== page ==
The longer I remain in the service industry, the more amazed I am at the continued changes in mail center operations combined with the never-ending battle to reduce operational costs. Many have told me over the years that you can only go so far in reducing costs before you negatively affect service quality. Yet in light of rate changes last year by the U.S. Postal Service (USPS), mail center managers have a prime opportunity to implement relatively simple mailpiece strategies that can help their organizations reduce costs without compromising quality.


The USPS did not just change the rates, but changed the classification structure as well. Whereas, previously, rates were based on weight, they are now based on size, thickness and weight. Overall, these changes were designed to motivate mailers to use standard-size envelopes that are easy to process and save the Postal Service time in handling and re-handling envelopes. The plan called for organizations and mail centers to consider their mailpieces and decide how many pieces can be sent the easiest way.


Hidden Savings Potential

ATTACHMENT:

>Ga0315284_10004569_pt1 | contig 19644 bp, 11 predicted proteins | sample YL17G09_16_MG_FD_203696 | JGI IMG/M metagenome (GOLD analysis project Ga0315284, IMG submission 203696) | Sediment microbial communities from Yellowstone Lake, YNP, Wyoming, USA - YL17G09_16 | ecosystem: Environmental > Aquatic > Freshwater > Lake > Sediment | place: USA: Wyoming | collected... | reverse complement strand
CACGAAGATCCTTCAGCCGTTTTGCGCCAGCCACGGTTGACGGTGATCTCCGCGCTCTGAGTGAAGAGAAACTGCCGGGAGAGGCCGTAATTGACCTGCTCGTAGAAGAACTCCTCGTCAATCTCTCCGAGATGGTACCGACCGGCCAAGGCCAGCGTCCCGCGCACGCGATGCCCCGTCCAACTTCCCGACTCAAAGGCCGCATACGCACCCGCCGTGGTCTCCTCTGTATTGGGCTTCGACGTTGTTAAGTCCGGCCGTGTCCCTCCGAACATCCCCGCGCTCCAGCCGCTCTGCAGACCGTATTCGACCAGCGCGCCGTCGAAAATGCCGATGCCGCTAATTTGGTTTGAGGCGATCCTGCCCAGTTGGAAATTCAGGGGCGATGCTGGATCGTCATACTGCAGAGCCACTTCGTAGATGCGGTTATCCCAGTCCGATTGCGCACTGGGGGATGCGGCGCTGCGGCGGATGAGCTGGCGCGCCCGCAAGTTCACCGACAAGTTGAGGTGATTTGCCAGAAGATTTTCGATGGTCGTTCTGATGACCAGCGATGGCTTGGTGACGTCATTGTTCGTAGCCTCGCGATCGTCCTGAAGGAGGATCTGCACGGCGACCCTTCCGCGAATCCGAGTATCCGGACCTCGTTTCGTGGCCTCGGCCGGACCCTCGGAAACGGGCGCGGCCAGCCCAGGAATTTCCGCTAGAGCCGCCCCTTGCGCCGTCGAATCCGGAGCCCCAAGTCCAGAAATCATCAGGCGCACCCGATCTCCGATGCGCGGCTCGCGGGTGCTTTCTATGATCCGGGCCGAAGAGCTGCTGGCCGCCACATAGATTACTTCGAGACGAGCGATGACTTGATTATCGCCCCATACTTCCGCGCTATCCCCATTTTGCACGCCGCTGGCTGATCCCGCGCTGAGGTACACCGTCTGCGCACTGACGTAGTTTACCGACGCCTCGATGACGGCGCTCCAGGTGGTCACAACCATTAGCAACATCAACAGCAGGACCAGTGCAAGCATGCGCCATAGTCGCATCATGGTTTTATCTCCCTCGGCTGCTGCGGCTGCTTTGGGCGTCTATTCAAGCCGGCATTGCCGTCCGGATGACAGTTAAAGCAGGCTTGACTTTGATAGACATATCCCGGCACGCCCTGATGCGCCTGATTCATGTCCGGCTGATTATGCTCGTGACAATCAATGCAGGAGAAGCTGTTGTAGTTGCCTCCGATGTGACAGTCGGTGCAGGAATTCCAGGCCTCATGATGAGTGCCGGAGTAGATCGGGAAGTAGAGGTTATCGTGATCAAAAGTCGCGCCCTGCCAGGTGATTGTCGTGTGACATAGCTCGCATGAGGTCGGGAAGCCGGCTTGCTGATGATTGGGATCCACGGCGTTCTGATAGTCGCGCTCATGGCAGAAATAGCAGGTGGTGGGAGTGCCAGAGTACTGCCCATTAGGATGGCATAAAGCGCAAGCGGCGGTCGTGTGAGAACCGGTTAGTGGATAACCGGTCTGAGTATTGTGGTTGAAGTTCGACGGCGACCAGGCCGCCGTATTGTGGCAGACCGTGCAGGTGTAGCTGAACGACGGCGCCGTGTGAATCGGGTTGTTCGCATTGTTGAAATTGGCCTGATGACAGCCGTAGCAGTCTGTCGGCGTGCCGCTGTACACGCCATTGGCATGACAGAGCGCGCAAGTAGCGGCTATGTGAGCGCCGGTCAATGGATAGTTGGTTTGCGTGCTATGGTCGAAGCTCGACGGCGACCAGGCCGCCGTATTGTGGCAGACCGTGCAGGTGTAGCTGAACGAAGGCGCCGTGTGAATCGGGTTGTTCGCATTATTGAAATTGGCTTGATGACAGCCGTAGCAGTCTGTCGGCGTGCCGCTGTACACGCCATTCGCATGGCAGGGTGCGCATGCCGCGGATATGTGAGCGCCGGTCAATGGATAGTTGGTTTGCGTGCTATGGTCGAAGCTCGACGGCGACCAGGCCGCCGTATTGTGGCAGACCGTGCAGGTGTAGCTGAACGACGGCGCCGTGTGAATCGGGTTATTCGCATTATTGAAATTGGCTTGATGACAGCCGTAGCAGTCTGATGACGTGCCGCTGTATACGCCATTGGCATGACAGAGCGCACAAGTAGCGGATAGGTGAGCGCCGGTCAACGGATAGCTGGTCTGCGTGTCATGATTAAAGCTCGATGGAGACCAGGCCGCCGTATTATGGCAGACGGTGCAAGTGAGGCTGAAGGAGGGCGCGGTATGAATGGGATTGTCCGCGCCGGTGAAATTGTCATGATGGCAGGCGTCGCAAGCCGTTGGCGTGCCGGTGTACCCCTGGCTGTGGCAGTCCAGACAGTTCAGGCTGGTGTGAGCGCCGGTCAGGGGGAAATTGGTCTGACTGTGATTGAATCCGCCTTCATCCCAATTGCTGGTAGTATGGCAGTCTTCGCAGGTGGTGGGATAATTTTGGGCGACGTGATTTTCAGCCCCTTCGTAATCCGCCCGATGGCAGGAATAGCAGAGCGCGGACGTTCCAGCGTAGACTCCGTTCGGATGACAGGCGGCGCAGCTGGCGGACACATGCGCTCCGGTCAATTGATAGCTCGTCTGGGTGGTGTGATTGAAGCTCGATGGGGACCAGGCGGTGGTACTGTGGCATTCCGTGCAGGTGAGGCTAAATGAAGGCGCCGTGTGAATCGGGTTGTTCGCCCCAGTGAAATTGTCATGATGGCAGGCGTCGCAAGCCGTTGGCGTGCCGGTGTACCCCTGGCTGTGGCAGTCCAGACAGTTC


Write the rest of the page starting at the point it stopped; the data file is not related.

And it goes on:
These changes give mail center managers an opportunity to "shake up" something within their control that can positively impact the bottom line. Let's examine two items envelopes and postage stamps that provide hidden savings potential so dependable that you can set your watch on their reliability.


The new approach could start with your print department, which has been sending out mailings via large, flat window envelopes with "John Q Public's" name and address visible in the window. If your organization's monthly statement to John Q is over 1/4-inch thick, it will not fit through the new gauged spaces on postal feeder equipment. The result is that it does not move fast enough, costs a day or two extra in the mail and may result in loss of monetary interest because payments were delayed. The problem is that because the contents in the letter are over 1/4-inch thick, the mailpiece does not run through a "hands-free process" and is relegated to the unthinkable human hands that have to finish moving it through the system!


The first part of the solution: reengineer the old way of printing addresses on the middle of the form and inserting the pages into a large, flat envelope. There are software packages that can help facilitate this process by allowing you to fold the items in half, and then place them in a 6"x 9" envelope, which is lighter and less expensive than a larger envelope (e.g. 10"x 13").


The second part of the solution: print the information on both sides of the paper (duplex printing). You have now cut the thickness in half and can fit the statement into the 6"x 9" envelope for the same price as regular postage.


An Organizational Hero